Important Factors For Servo Control System Replacement

- Jul 31, 2018-

Important factors for servo control system replacement


In many cases, we need to use a servo product replacement solution, such as replacing a existing motor with a new servo motor. Reasons may include: product scrap, cost savings, delivery time, or technical upgrade. A large number of important factors may need to be considered when it comes to the specific context of each application.


1. Healthy motivation


Regardless of the reason you need to replace a servo product, you must understand and always keep in mind the top priority: reduce risk. A good replacement program can minimize the possibility of encountering during the upgrade process

potential problem. If the potential risks in the replacement process are not carefully managed, the probability of system failure increases. Therefore, cost should not be the decisive factor in the replacement program!A good replacement solution not only minimizes risk, but also reduces system costs, rather than lowering costs but accepting higher potential risks.


2. shaft stability


Inertia matching is very important, but it is often overlooked. The servo used for replacement should have the same rotor inertia as the original servo, or be as similar as possible. The goal is to keep the system after installing the new servo

stability. Of course, the assumption here is that the original system has reached the required stability. If you want to replace a lower resolution system (such as a tachometer, reversing encoder, or old fashioned resolver type system), usually a high resolution sinusoidal encoder feedback device with a resolution of not less than 220 lines per revolution (CPR). Flexibility can be added with matching rotor inertia.In general, when using a high-resolution device to improve the resolution of the feedback device, the inertia of the replacement servo must be at least one-third of the original motor. Of course, it is better to achieve half.This method has been successfully used in many application areas.


3. speed and torque


Speed and torque matching are equally important. The performance of the replacement motor should meet or exceed the performance of the original motor. Analyze both catalog parameter values (ie continuous torque, rated speed) to ensure that there is no defects are very important.

The torque value must also be compared over the speed range of each motor. Comparing graphics is a very helpful practice by comparing motor speed/torque curves and manually in spreadsheets draws the desired value. For example, plot the continuous torque at 1000 PRM,Motor A = X Nm and motor B = Y Nm, and the same operation is performed over the entire speed range.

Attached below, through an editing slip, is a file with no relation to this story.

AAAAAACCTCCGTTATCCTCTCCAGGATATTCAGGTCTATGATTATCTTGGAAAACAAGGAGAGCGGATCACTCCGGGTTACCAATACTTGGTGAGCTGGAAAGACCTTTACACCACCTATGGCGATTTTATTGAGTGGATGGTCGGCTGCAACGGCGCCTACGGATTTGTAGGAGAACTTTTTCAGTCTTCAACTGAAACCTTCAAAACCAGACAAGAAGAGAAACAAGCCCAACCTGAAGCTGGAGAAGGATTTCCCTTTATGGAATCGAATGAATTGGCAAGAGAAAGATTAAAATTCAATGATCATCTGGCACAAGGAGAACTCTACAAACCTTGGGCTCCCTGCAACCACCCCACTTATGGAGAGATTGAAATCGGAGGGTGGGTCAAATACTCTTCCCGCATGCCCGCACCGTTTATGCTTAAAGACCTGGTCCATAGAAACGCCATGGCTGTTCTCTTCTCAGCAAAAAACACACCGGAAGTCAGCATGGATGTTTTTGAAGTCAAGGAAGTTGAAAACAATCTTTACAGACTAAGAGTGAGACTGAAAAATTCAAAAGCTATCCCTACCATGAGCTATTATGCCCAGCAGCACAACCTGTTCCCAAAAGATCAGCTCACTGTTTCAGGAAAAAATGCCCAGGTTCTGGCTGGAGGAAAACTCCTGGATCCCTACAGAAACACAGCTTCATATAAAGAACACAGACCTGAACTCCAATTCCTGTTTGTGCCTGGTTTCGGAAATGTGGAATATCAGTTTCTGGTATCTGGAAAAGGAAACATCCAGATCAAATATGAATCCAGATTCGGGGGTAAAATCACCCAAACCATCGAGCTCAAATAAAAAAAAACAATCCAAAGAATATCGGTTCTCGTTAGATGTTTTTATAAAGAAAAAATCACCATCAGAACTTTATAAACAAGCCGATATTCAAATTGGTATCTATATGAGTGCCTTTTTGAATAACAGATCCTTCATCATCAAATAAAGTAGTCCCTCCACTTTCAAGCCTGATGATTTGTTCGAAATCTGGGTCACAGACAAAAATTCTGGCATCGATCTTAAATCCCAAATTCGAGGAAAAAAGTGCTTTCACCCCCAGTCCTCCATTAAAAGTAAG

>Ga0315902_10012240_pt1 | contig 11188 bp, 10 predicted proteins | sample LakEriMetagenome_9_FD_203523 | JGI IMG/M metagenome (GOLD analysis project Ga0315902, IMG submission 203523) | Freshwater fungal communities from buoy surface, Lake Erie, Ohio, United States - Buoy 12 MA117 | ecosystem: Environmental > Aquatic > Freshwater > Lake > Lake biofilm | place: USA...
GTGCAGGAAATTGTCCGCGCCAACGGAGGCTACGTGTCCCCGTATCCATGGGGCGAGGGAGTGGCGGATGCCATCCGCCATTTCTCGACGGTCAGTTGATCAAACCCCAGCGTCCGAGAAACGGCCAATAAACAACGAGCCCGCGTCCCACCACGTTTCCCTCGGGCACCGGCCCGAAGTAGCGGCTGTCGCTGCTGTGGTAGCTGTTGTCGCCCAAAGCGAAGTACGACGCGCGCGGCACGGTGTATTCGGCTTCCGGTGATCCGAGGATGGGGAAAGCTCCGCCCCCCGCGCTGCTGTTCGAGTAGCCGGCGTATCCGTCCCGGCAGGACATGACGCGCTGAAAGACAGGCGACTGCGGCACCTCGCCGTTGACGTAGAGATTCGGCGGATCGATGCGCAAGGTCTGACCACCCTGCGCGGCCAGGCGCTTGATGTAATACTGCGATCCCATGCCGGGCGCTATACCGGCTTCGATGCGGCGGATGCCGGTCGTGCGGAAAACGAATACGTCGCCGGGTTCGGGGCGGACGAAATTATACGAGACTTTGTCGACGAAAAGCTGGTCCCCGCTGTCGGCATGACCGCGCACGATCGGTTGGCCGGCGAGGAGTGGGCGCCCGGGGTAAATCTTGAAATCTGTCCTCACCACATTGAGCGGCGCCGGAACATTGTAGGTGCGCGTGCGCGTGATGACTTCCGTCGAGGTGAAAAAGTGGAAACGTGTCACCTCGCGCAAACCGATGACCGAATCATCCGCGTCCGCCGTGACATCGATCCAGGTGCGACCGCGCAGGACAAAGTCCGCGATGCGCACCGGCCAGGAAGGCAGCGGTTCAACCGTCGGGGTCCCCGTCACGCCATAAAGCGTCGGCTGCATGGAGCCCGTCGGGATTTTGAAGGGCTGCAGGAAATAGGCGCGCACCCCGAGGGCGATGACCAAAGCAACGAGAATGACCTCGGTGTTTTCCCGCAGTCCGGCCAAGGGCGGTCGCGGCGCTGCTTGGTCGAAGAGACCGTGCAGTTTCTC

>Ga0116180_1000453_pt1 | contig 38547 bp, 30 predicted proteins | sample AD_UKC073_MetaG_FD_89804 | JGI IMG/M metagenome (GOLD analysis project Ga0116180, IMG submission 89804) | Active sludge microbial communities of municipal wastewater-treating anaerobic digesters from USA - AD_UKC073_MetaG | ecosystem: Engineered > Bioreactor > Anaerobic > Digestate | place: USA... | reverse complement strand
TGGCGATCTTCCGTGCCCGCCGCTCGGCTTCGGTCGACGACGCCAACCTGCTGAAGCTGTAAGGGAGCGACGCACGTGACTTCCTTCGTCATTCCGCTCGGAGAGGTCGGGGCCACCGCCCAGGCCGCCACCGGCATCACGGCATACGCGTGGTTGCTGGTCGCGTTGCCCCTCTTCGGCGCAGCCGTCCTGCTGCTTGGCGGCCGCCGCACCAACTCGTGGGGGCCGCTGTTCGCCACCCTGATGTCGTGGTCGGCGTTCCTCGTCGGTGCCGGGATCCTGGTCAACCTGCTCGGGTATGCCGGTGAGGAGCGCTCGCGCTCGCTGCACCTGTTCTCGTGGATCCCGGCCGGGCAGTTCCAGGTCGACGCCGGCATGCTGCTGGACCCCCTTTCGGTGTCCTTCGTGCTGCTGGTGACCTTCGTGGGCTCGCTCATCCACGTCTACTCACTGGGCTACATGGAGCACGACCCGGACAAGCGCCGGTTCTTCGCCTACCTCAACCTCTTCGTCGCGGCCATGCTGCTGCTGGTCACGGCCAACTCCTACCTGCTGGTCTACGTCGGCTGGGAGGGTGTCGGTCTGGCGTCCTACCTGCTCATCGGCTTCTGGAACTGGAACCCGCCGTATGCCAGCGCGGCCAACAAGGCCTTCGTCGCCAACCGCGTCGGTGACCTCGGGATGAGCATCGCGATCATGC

4. motor size


Although the size is not particularly important for the performance of the motor, during the replacement process, if the new servo motor is installed in the same size as the original motor, it will help to achieve the flow. Should be analyzed outline drawings of the two motors to ensure consistency. Even replacing a motor that uses an industry standard base (such as NEMA or ICE) is a good way. The relevant standards generally stipulate the same guide the size of the adapter and bolt ring, but the shaft size is often not fixed. For example, although you are replacing a NEMA 34 motor, the product definitions of each manufacturer may vary greatly!


5.other factors


Is the motor the only part that has been replaced in the machine? In general, replacing the servo means replacing the drive, cable, and in some cases even replacing the controller. under these circumstances,motor winding differences can be a secondary consideration if following the manufacturer's recommendations.


However, if the replaced motor will be used with the original drive, it should be carefully checked. For example, for winding data (including motor constants: Kt and Ke), feedback device type and resolution and cable pin layouts, etc. must be carefully checked and matched. In addition, different servo motor manufacturers typically use different units and conversion methods for these key parameters. This may be difficult to clearly distinguish the definition and unit of the motor during the comparison process. This article provides some useful supplementary information in this regard, and introduces some common considerations in the servo replacement process.



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